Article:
With the Windows 10 Anniversary Update combined with several previous updates, Microsoft will now tie your Windows license to your Microsoft Account.
This means that if you swap out hardware, such as your motherboard, you’ll no longer need to convince Microsoft you’re trying to get one over on them with your Windows 10 license. You’ll be able to clean install Windows 10, then not worry about activating your product key.
Let’s look at how this works and what you need to do to tie your Windows license to your Microsoft Account.
Tie Your Windows License to Your Microsoft Account
Many Windows users, since the release of Windows 8, have provided feedback to Microsoft asking them to incorporate this feature. Since Microsoft ties your Windows 8 and up license to your motherboard, if you swap it out, you lose that license key.
In many cases, calling Microsoft can take care of the issue, but the company is under no obligation to help you because you agree to the Terms of Service when you first activate Windows that it’s tied to current hardware, not new hardware.
By allowing consumers to tie licenses to their Microsoft Accounts, they shouldn’t have to worry about upgrading or replacing hardware, at least in theory.
According to Microsoft, as long as you have an active Microsoft Account, your Windows license will not automatically be tied to the account. To activate the linked license, you need to run the Activation Troubleshooter after installing a clean OS if it doesn’t pick up the license on its own.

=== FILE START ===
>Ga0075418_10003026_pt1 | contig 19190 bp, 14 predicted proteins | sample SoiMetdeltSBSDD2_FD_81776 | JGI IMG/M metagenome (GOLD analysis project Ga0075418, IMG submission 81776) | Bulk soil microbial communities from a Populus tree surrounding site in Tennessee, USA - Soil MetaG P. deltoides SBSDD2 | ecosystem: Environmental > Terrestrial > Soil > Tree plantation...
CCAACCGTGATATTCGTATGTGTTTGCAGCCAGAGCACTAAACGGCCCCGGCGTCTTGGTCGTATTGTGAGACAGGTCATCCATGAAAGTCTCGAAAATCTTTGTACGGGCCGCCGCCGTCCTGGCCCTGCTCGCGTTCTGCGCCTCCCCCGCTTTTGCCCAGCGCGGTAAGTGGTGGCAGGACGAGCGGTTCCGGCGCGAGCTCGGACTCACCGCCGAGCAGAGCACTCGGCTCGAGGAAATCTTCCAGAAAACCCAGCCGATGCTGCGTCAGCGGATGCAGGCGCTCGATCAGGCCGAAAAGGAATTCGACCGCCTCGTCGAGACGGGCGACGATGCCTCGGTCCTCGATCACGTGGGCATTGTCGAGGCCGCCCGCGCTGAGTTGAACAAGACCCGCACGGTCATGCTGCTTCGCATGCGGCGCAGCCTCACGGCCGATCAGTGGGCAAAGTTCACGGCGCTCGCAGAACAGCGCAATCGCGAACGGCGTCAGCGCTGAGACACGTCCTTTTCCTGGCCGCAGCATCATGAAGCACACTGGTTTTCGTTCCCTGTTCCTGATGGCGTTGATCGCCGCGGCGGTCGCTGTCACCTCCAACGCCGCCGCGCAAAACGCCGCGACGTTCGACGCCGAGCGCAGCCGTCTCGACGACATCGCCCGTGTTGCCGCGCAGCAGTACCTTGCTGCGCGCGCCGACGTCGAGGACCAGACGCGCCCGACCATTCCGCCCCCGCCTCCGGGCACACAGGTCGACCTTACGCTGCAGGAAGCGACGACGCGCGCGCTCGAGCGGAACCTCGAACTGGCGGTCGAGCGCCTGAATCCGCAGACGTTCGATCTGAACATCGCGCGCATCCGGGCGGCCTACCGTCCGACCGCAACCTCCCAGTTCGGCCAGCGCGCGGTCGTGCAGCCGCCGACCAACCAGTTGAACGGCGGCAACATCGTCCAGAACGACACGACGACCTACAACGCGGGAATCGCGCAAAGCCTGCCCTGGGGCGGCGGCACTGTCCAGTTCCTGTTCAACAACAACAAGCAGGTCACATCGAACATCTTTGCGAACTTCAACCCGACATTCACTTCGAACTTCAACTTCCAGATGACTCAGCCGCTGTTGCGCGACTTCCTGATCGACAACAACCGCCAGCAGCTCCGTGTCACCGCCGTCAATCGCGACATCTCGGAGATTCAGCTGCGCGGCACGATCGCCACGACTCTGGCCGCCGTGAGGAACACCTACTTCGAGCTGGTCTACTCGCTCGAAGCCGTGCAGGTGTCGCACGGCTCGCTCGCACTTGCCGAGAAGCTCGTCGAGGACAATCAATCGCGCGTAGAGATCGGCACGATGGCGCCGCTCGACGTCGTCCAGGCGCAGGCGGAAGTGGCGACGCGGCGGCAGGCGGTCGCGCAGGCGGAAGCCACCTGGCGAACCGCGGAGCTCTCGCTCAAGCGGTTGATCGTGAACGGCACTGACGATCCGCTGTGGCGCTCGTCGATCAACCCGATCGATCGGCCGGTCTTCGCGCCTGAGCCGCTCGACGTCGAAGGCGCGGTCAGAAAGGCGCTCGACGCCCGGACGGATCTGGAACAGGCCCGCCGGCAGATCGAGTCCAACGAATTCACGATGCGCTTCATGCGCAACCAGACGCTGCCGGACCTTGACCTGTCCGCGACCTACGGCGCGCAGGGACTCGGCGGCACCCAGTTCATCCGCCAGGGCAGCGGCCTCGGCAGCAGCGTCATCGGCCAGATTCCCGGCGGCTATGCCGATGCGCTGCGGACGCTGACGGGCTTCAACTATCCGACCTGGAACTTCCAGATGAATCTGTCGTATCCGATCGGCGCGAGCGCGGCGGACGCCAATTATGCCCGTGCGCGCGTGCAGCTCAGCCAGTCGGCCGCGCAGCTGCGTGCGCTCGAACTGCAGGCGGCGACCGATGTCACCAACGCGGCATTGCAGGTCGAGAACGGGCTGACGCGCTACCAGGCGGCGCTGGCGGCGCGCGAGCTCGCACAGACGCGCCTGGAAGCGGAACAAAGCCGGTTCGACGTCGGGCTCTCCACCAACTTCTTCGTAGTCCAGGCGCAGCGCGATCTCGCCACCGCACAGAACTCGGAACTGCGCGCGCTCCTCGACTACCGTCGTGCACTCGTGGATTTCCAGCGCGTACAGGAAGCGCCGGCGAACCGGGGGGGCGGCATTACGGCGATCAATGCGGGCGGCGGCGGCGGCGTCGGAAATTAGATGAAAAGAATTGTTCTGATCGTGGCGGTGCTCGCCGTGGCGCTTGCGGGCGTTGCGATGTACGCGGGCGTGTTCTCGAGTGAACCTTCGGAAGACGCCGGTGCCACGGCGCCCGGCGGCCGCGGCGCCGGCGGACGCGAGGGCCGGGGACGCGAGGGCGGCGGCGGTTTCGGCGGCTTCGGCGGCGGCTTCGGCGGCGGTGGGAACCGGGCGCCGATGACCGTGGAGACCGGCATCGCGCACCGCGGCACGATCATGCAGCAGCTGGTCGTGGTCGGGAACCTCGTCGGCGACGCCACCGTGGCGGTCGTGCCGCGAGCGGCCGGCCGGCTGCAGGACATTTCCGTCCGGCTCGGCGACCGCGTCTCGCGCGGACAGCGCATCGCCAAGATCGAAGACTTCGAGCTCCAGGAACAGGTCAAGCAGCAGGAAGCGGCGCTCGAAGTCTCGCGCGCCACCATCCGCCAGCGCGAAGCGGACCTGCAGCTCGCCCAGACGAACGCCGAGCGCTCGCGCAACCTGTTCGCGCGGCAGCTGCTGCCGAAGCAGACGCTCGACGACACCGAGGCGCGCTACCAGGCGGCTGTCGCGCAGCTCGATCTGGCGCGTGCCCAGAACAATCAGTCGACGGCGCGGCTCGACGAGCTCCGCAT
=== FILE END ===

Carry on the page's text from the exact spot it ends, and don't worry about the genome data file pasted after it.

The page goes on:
Microsoft Accounts will be automatically linked to the license when used to sign in with the release of the Windows 10 Anniversary Update.
The Activation Troubleshooter is another new feature introduced in the same build. It allows you to run it to re-activate a system under certain circumstances. Microsoft mentions hardware changes but also when the wrong version of Windows is installed on the device.
Running this will allow you to show you’ve changed hardware recently and choose the PC from your Microsoft Account. You’ll then be able to assign the license to that device and proceed with activation.
There is a reactivation limit, but Microsoft has not released the details of this limit, yet. If it’s like previous disc-based installations, calling Microsoft typically gets you around this issue.
If you’re currently using a Local Account versus a Microsoft Account, the only way this feature will work is if you use a Microsoft Account.
By tying your Windows license to your Microsoft Account, you’re saving yourself the headache of having to deal with activation issues when installing new hardware down the line. This alone is worth using a Microsoft Account versus a Local Account with the Windows 10 Anniversary Update.